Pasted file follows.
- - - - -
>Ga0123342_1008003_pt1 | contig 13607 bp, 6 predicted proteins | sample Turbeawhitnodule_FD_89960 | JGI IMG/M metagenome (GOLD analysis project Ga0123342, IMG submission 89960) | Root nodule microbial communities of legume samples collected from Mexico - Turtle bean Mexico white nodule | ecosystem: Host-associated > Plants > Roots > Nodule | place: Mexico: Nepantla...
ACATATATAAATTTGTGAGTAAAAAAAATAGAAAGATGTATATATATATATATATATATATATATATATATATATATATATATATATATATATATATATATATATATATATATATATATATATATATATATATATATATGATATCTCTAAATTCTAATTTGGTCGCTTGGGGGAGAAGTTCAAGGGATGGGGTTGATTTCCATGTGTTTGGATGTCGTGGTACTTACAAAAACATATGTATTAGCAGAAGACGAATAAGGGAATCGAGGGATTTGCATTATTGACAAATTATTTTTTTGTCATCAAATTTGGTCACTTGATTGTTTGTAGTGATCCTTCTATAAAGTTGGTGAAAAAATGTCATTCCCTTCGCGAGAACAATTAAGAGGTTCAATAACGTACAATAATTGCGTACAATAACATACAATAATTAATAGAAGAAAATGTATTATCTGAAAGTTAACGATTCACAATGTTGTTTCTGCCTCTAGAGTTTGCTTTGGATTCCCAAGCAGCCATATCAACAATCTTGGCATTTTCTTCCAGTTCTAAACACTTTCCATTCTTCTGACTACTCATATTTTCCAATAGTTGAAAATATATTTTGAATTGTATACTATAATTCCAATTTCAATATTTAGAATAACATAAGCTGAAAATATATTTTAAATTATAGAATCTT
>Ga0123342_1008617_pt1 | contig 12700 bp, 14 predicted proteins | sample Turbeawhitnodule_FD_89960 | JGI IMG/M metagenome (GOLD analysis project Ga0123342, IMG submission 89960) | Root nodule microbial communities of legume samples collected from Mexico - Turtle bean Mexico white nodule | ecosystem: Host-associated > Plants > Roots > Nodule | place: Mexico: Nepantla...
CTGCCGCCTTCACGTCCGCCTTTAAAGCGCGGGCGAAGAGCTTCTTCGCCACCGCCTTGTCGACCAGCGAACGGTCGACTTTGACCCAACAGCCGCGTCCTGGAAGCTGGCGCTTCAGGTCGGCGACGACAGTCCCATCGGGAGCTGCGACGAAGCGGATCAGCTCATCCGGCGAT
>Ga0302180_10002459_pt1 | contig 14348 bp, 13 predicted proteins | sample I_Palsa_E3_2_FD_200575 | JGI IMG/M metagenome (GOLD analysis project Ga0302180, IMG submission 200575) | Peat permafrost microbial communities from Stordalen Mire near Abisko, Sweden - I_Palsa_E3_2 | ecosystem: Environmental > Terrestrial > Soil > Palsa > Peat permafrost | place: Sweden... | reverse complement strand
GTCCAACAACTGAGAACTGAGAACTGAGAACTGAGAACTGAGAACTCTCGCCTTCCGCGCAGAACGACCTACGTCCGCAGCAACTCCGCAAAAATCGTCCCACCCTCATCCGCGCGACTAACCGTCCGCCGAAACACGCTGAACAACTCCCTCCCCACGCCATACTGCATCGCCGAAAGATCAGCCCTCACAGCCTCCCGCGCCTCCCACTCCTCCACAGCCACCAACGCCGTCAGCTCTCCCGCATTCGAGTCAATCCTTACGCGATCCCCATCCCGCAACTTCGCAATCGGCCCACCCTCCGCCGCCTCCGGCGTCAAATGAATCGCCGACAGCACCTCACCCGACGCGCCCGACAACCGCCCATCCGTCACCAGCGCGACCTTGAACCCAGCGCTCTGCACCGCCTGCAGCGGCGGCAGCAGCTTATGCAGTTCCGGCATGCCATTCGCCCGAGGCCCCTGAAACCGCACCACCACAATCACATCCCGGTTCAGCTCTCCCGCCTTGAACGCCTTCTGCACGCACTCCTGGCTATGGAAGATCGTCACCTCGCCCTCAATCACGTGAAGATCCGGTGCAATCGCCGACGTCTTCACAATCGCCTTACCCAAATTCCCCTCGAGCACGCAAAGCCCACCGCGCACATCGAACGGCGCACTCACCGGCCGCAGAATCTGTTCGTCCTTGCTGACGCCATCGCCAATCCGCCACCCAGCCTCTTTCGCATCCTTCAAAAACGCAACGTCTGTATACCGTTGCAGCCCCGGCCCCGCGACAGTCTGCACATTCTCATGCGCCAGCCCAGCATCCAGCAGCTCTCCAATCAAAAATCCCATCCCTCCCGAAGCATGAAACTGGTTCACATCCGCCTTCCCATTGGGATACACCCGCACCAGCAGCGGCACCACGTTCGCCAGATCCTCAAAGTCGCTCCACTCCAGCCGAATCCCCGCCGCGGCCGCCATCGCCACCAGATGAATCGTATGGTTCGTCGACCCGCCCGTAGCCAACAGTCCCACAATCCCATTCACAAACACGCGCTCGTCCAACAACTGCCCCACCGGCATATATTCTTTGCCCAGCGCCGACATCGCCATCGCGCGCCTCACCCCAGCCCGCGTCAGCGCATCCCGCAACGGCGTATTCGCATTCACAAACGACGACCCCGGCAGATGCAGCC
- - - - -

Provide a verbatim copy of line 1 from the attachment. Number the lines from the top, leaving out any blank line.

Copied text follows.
>Ga0123342_1008003_pt1 | contig 13607 bp, 6 predicted proteins | sample Turbeawhitnodule_FD_89960 | JGI IMG/M metagenome (GOLD analysis project Ga0123342, IMG submission 89960) | Root nodule microbial communities of legume samples collected from Mexico - Turtle bean Mexico white nodule | ecosystem: Host-associated > Plants > Roots > Nodule | place: Mexico: Nepantla...